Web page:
The final chapter of Peter Jackson’s Hobbit-based trilogies, The Battle Of The Five Armies, is all at once tragic, brave, beautiful and generous.
It is also final and absolute proof that Jackson has created six of the most visually memorable films in the history of cinematography, starting with The Fellowship of the Ring in 2001 and faithfully winding their way through the writings of J.R.R. Tolkien through six epic releases.
For most film makers, creating just one of these would serve as the crowning accomplishment of a lifetime. That Jackson could catch his stride with the recreation of one of the world’s most beloved fantasy adventures and keep his momentum (and his glorious cast) through six films is an artistic milestone few could ever hope to achieve.
There is now no question that Jackson falls proudly into second place behind Steven Spielberg as the greatest of the big-story, big-hit filmmakers of all time. It is also further proof that film now belongs to those who can master the unleashed powers of special effects, which allows humans to interact with dinosaurs at Jurassic Park and allows hobbits with hairy feet do battle with algae-green trolls and hideous Orcs born in mud holes and bred for war.
Jackson’s accomplishment, which began with the release of The Fellowship Of The Ring 13 years ago, has already reverberated throughout the industry. After the first release, directors around the world embarked on a frenzied race for fantasy adventures just to keep up with the master from New Zealand, who won a Best Picture Oscar with the Return of the King, the third film of the first trilogy.
The highlights to these films: The terrific story lines, the sense of epic comings and goings, the grand visual spectacles and some of the finest acting ever recorded.
The weak spot is easy: The scripts. For the most part, they work admirably with the audience treated often to jovial interplay and sound character development. But hand the scene over to a bad guy and you get one hackneyed line after another – “Slaughter them all. Leave none alive,” for example, said with carnivorous determination.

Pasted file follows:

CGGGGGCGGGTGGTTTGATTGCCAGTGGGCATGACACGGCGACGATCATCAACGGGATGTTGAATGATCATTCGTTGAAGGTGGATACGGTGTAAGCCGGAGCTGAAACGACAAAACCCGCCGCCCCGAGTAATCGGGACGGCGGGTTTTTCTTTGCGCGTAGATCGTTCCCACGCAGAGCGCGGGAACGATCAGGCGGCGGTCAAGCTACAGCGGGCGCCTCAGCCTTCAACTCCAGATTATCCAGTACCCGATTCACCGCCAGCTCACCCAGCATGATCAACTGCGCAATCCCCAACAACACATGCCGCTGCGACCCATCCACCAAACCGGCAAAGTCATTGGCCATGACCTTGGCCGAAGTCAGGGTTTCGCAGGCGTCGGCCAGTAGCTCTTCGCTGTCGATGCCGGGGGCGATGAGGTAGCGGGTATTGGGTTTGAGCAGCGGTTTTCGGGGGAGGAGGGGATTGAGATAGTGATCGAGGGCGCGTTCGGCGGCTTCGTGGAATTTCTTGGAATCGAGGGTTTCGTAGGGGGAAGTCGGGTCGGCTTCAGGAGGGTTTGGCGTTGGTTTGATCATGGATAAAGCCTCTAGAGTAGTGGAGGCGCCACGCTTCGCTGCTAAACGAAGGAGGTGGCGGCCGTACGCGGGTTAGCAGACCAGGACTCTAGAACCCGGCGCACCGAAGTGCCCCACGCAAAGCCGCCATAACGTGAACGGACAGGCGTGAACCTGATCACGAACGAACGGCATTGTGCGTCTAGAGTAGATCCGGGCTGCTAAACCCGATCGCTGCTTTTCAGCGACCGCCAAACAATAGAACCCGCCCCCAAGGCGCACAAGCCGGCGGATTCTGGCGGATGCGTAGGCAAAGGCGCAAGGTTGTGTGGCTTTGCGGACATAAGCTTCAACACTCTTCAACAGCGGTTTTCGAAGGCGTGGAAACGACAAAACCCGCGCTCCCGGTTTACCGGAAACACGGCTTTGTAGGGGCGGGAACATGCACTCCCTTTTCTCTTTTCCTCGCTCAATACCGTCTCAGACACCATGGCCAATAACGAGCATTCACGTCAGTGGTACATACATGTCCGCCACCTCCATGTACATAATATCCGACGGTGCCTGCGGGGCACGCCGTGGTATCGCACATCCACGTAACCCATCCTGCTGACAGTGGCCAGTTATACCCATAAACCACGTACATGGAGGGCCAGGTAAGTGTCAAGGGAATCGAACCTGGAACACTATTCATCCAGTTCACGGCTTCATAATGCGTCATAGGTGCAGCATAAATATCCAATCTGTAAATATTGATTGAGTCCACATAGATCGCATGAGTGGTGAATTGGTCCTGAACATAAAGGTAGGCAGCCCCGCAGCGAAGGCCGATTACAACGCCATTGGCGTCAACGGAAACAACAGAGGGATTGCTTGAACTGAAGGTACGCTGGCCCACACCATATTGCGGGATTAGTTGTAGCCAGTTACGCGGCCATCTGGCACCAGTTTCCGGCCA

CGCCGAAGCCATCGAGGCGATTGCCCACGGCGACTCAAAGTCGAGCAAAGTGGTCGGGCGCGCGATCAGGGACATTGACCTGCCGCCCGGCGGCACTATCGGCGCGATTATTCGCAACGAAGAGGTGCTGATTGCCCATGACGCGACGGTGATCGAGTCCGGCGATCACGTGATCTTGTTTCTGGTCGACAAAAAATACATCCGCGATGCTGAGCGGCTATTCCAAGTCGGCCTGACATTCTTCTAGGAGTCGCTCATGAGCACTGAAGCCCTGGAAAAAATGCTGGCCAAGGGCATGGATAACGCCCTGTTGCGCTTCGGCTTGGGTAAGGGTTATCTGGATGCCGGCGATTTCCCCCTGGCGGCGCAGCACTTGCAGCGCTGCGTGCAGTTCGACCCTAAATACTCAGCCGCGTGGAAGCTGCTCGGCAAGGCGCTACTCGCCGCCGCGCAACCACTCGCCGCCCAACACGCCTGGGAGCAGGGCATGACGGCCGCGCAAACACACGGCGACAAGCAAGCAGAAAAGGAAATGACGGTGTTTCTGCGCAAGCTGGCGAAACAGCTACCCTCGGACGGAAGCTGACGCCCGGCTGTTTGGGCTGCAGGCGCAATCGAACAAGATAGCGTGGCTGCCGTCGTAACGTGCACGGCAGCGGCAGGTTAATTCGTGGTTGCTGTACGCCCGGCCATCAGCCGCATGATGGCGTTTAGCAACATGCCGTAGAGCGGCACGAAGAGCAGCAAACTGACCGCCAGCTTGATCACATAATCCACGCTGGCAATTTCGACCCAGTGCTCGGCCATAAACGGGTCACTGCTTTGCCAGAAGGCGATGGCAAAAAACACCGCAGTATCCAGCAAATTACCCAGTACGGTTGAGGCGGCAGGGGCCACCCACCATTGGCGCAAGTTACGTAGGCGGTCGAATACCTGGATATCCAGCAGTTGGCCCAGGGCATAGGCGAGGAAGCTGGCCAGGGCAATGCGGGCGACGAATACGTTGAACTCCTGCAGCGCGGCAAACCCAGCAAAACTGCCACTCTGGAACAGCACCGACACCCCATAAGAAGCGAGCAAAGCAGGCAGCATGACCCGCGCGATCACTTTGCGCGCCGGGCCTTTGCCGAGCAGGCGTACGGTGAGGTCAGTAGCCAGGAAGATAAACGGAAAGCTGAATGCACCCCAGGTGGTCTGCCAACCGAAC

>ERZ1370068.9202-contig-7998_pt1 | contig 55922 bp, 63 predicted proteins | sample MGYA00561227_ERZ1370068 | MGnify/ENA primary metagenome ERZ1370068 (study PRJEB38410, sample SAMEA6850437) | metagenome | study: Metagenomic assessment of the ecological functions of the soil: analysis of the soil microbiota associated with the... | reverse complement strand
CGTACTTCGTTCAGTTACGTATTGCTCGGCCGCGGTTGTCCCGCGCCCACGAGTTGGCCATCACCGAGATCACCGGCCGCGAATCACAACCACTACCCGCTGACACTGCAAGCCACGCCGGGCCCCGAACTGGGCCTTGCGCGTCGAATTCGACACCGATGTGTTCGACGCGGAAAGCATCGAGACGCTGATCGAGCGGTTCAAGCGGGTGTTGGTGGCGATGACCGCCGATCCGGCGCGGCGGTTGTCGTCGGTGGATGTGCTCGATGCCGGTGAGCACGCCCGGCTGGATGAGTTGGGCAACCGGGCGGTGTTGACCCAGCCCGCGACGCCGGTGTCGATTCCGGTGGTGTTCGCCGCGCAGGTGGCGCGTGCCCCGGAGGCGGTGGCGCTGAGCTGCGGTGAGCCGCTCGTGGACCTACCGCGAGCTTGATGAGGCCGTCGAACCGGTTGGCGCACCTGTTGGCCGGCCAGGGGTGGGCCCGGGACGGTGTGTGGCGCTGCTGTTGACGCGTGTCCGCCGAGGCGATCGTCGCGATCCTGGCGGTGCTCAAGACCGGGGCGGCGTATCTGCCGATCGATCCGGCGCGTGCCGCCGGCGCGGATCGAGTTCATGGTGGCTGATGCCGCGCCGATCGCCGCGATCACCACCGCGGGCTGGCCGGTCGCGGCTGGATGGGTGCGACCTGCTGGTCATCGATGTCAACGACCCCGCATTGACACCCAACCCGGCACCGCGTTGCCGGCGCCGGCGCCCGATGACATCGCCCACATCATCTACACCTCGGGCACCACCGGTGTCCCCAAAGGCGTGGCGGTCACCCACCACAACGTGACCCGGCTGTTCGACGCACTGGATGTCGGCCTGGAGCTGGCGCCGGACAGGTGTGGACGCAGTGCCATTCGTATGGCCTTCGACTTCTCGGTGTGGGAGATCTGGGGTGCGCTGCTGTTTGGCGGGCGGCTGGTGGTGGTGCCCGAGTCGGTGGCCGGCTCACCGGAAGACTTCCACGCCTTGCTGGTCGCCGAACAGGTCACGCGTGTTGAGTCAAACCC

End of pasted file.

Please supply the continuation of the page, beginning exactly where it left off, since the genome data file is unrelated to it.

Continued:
The final chapter maintains the pace of visually stunning storytelling of a fantasy kingdom at war. Filmed entirely in New Zealand, it also serves to define the five films before it as ultimately about loss and corruption.
Even Bilbo Baggins, the central character played flawlessly by Martin Freeman, is poisoned by greed. As he says goodbye to the wizard Gandolf (played by Ian McKellen), his most enduring friend through his long adventures, he lies about the ring of power that sits in his pocket. He says he lost it, a sign that greed is not unknown in the Shire, the idyllic home of the hobbits, who are defined as guileless “halflings,” who value peace and tranquility and tankards of ale and prefer to avoid adventures, which are unpredictable and, generally, make you late for dinner.
However, it is also assumed that you have to leave the shire and bring corruption back with you. Otherwise, the Shire is seen as a quiet corner of Camelot, safely removed from the troubles of politics and commercial exploitation.
As for a plot, The Battle Of The Five Armies hardly needs an explanation. Imagine legions of elegant elves facing down a rag-tag group of war-mongering dwarfs, until everyone realizes a army of orcs bearing down on them both creates a bigger problem.
After five films, however, facing yet another massive battle with swords hacking the enemy to bits, Jackson is wise enough to concentrate on the fate of the individual dwarfs who have come so far to retake their homeland, especially Kili (played by Aidan Turner), who has fallen in love with the she-elf Tauriel (played by Evangeline Lilly), and the dwarf king Thorin Oakenshield (played by Richard Armitage). There are battle scenes, yes, but the action becomes more riveting when the fate of these heroes hangs in the balance.
Curiously, after six films, it is Oakenshield who emerges as the most complicated character in the entire series. It takes three films and some heartfelt ups and downs for him to finally descend into his private hell, fueled, of course, by greed. He then finds a reserve of nobility and takes this into the final battle with him, where he rallies his troops to a victory that comes at a very high price.
Why do I appreciate the devastating ending? Simple: After six enormous films, it is clear that a slap-happy victory at the end would cheapen all the sweat, toil, scars and deaths it took to get to this point. Grinning dwarfs swilling ale and bumping knuckles would have made you wonder what was the point. It would just seem silly, somehow.
Instead, let’s face it, J.R.R. Tolkien, almost 80 years after his books were written, has few equals in the realm of his choosing. And it may take that long for Jackson to be surpassed in his chosen genre, as well.